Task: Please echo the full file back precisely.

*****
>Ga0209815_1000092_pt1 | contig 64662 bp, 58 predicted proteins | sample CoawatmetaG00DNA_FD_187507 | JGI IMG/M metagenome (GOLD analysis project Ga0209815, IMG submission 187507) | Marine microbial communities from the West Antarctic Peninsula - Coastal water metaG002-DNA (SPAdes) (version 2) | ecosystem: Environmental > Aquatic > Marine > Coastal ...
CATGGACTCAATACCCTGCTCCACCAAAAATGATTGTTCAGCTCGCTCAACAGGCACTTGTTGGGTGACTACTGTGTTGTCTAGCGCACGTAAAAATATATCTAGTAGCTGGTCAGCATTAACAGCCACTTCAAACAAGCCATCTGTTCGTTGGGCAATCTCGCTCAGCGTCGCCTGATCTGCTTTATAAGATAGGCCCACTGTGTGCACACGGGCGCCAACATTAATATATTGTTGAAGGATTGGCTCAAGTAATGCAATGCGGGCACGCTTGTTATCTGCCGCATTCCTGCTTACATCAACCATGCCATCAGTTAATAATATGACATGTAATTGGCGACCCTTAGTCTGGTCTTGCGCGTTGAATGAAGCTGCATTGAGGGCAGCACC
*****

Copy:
>Ga0209815_1000092_pt1 | contig 64662 bp, 58 predicted proteins | sample CoawatmetaG00DNA_FD_187507 | JGI IMG/M metagenome (GOLD analysis project Ga0209815, IMG submission 187507) | Marine microbial communities from the West Antarctic Peninsula - Coastal water metaG002-DNA (SPAdes) (version 2) | ecosystem: Environmental > Aquatic > Marine > Coastal ...
CATGGACTCAATACCCTGCTCCACCAAAAATGATTGTTCAGCTCGCTCAACAGGCACTTGTTGGGTGACTACTGTGTTGTCTAGCGCACGTAAAAATATATCTAGTAGCTGGTCAGCATTAACAGCCACTTCAAACAAGCCATCTGTTCGTTGGGCAATCTCGCTCAGCGTCGCCTGATCTGCTTTATAAGATAGGCCCACTGTGTGCACACGGGCGCCAACATTAATATATTGTTGAAGGATTGGCTCAAGTAATGCAATGCGGGCACGCTTGTTATCTGCCGCATTCCTGCTTACATCAACCATGCCATCAGTTAATAATATGACATGTAATTGGCGACCCTTAGTCTGGTCTTGCGCGTTGAATGAAGCTGCATTGAGGGCAGCACC